The Visual Arts Center of Richmond (VisArts), one of the area’s premier arts organizations, offering more than 1,000 visual and creative arts classes in clay, wood, fiber, painting, photography, and much more, is preparing to launch its winter catalog of classes. This winter, over 250 adult, youth, and family art classes will be offered to members and the public alike. This season, the center has over 75 brand-new classes scheduled in a variety of media.
Each year, VisArts selects four artists to serve as illustrators-in-residence. Each artist illustrates a catalog and is invited to lead a workshop on the topic of their choice. The winter 2023 catalog was illustrated by Oura Sananikone. Oura’s work includes (but is not limited to) painting, comics, zines, action figures, plush art, animation, and music.
He has exhibited all over Richmond and currently has work at Velocity Comics, Toy Lair–the shop he helped open in Carytown–and his Threadless Artist Shop. Oura graduated from Virginia Commonwealth University in 2000.
Our conversation with Oura on what inspires and drives his artwork, as well as his creative process, follows below.
What inspired you to start illustrating?
I’ve never really thought of myself as an “illustrator,” which is funny because I’ve had more illustration jobs than I realized. Ever since I was a kid, all I’ve ever wanted to do is to make art all the time. My grandmother was a huge inspiration. She would do these beautiful watercolor and ink pieces of Laotian life constantly. I guess, in a way, she showed me the virtues of hard work and sticking to your personal vision.
What inspires your work?
Sometimes I feel like everything I see inspires me or influences me in some way: comics, cartoons, zines, other people’s sketchbooks, trips to museums or galleries, street art, fashion, toys, package design, trash by a dumpster, video games, and this new-fangled art being done by artificial intelligence.
How did you get involved with (or learn about) the Featured Illustrator program at VisArts?
I had secretly wanted to illustrate a VisArts class catalog for a while, and when I saw the application for it, I had to at least try. I’m so very glad I did!
Describe your creative process.
My process of creating art is pretty irregular, it seems. Sometimes I do sketches and thumbnails, but there are occasions when the image I had in mind just comes out fully formed. If I get stuck, I usually do a Google search, and that helps come up with different poses or compositions. I am typically sitting on my couch with my iPad late at night when my family is asleep.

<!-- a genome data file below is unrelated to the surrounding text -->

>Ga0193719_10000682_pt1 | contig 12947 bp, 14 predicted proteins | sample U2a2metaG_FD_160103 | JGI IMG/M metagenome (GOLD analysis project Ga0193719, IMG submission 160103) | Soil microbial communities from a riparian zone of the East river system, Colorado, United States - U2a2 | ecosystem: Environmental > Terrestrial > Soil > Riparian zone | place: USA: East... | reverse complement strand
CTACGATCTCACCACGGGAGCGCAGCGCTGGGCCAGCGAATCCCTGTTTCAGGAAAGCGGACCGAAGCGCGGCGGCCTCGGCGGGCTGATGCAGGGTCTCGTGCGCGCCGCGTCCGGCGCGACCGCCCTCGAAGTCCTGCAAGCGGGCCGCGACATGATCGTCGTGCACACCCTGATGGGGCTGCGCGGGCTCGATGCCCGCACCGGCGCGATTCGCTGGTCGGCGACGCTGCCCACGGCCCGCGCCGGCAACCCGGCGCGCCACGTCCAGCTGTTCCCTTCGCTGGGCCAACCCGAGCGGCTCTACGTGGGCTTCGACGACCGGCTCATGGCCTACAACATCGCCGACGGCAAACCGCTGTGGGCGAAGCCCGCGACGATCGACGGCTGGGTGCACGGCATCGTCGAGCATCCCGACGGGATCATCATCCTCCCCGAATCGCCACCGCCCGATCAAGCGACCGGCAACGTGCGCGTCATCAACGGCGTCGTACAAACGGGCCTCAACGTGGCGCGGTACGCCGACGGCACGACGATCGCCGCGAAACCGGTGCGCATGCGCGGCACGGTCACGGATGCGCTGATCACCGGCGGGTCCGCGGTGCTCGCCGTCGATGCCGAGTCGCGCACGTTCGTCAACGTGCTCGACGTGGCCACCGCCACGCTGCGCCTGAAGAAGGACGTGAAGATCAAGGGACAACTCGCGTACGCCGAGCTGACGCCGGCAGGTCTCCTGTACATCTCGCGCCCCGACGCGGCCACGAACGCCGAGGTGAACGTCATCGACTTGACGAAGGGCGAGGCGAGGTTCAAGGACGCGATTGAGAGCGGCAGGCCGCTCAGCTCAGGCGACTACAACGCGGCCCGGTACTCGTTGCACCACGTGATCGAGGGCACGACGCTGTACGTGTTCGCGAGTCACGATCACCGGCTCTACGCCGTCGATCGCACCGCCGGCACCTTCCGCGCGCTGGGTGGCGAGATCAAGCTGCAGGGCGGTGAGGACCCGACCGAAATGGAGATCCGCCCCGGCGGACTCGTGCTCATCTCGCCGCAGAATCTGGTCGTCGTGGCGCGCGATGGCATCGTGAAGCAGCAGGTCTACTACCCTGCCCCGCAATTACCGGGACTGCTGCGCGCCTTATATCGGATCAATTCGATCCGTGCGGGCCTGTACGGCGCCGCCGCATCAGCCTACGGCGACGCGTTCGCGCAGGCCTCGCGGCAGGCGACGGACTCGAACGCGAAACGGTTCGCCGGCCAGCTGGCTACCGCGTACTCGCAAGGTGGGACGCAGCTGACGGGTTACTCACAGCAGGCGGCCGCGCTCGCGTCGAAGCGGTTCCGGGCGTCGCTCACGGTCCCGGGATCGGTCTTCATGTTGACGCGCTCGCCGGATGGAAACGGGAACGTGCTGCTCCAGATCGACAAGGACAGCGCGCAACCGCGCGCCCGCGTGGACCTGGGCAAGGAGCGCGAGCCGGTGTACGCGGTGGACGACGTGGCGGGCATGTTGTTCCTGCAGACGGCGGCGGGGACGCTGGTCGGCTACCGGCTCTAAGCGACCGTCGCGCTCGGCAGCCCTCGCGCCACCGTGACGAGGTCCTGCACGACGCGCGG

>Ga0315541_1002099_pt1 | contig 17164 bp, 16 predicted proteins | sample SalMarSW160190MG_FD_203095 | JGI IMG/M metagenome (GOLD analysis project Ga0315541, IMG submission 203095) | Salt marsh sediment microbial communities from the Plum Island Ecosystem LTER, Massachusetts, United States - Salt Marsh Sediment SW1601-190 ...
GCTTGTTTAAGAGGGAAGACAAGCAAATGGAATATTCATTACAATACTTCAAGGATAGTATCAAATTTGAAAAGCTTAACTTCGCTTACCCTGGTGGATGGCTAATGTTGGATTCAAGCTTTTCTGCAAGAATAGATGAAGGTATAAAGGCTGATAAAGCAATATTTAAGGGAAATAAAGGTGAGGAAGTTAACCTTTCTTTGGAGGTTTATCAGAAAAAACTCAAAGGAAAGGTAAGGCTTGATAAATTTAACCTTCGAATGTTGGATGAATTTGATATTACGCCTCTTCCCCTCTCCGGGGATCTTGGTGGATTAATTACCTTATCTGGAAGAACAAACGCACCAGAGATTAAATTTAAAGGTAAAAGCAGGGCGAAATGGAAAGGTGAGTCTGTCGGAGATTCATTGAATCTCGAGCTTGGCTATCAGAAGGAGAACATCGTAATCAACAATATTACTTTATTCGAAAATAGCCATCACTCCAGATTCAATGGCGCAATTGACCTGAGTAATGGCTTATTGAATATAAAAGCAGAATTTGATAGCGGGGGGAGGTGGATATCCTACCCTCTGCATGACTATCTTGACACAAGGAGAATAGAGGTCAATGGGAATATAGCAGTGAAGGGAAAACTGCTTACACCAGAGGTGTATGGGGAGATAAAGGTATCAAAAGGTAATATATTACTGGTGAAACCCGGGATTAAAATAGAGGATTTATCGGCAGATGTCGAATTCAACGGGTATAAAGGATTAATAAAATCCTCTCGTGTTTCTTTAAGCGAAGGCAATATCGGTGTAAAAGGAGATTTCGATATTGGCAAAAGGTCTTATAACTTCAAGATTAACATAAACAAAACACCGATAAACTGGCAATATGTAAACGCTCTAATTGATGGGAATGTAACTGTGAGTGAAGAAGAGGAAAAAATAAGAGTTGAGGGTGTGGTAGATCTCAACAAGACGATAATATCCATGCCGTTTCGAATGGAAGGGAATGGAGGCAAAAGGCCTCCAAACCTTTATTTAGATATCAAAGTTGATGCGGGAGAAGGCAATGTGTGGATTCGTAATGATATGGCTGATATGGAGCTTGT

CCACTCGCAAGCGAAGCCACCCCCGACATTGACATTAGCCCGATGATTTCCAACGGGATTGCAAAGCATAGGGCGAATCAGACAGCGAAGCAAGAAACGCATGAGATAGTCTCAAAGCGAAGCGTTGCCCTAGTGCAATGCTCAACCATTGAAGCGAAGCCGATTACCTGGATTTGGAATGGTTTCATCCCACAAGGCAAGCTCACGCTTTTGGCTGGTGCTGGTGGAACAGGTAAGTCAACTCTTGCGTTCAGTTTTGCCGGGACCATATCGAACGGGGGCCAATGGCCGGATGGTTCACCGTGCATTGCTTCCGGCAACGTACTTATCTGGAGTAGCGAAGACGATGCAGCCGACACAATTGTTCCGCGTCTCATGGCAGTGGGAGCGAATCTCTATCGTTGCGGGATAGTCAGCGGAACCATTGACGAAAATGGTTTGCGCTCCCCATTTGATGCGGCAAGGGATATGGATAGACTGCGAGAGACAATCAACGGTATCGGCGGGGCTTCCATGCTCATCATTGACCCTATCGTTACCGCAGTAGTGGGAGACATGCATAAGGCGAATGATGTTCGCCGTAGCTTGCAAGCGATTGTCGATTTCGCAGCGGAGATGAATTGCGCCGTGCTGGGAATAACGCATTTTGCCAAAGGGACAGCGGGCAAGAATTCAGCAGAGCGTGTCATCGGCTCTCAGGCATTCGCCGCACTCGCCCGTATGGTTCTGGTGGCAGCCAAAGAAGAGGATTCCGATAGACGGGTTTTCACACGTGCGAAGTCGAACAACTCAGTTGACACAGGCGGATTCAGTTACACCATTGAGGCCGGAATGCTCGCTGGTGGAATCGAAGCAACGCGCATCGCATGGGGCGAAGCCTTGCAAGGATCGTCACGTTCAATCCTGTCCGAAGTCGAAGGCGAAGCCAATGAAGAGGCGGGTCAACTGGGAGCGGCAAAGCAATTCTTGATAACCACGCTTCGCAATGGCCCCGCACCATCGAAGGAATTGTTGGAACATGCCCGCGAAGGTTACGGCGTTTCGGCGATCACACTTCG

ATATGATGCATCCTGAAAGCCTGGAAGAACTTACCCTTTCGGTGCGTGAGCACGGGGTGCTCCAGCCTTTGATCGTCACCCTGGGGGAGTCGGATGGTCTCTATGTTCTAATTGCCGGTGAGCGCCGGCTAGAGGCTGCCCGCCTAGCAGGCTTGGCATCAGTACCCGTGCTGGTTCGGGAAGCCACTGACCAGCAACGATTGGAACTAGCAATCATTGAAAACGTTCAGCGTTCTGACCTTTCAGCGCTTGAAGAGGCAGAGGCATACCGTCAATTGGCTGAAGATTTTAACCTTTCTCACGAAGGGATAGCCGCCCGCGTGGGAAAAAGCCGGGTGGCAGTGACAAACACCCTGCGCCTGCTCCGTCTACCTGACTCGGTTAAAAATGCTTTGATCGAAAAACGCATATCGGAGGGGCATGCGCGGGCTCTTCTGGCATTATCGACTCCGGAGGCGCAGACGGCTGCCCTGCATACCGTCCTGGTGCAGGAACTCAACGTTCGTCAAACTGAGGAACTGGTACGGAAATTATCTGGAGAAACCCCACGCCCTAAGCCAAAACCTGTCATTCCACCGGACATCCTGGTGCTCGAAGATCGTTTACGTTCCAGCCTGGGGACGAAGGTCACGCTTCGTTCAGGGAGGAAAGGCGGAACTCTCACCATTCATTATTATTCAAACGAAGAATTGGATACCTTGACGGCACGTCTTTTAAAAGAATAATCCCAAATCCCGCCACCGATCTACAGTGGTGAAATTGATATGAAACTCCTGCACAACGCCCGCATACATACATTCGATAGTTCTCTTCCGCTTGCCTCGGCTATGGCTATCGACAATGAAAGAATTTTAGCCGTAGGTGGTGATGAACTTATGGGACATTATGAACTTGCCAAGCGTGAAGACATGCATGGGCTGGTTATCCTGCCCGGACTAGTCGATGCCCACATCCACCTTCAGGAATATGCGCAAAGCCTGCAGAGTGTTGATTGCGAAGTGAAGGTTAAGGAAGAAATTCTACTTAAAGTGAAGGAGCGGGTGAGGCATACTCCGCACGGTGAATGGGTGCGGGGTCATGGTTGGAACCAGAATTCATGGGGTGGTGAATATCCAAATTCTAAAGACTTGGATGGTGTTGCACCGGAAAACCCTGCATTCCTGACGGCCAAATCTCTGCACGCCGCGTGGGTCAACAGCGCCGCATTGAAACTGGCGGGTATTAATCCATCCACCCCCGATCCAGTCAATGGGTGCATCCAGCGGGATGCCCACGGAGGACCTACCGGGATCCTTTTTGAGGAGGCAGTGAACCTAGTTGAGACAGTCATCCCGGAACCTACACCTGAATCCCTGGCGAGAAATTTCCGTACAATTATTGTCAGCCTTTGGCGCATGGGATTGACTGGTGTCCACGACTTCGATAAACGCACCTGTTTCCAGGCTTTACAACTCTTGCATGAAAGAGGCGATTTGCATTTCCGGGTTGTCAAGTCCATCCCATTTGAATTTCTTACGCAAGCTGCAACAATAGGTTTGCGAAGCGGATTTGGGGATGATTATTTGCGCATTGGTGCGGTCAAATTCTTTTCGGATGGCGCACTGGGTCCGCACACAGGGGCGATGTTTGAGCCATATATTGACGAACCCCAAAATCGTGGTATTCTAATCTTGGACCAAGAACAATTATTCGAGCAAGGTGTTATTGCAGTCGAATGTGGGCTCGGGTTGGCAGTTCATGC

What was the inspiration behind the 2022 Winter catalog design?
It’s funny I mentioned AI art before, but I suppose subconsciously, I was thinking about that when brainstorming for the catalog. I would like to think my robots are a little more soulful but who’s to say? Also, I just like drawing robots.
What past projects are you most proud of? Do you have any exciting upcoming projects?
I am ecstatic that I finally made packs of my own trading cards. I’ve been thinking about it for a long time and realized there was absolutely nothing stopping me from doing it all myself. It’s been a lot of work, and I’m definitely still learning, but they look pretty ok.
What class/workshops (if any) will you be teaching at VisArts this Winter?
Hopefully, I will be teaching my One Screen, Endless Possibilities screen printing class again. It’s always a fun time, and I am always inspired by what others bring to the table. I’ve also proposed a new Artventure class on drawing Pokémon comics!
Members of the Visual Arts Center of Richmond can register for winter classes starting at 9:00 AM on Wednesday, November 9th. Registration opens to the general public at 9 a.m. on Wednesday, November 16. Members can register online, over the phone, or at VisArts’ front desk. For more information about becoming a VisArts member, visit the join page.
EDITOR’S NOTE: An earlier version of this story stated that Oura sold his artwork at local shop Oddballs.
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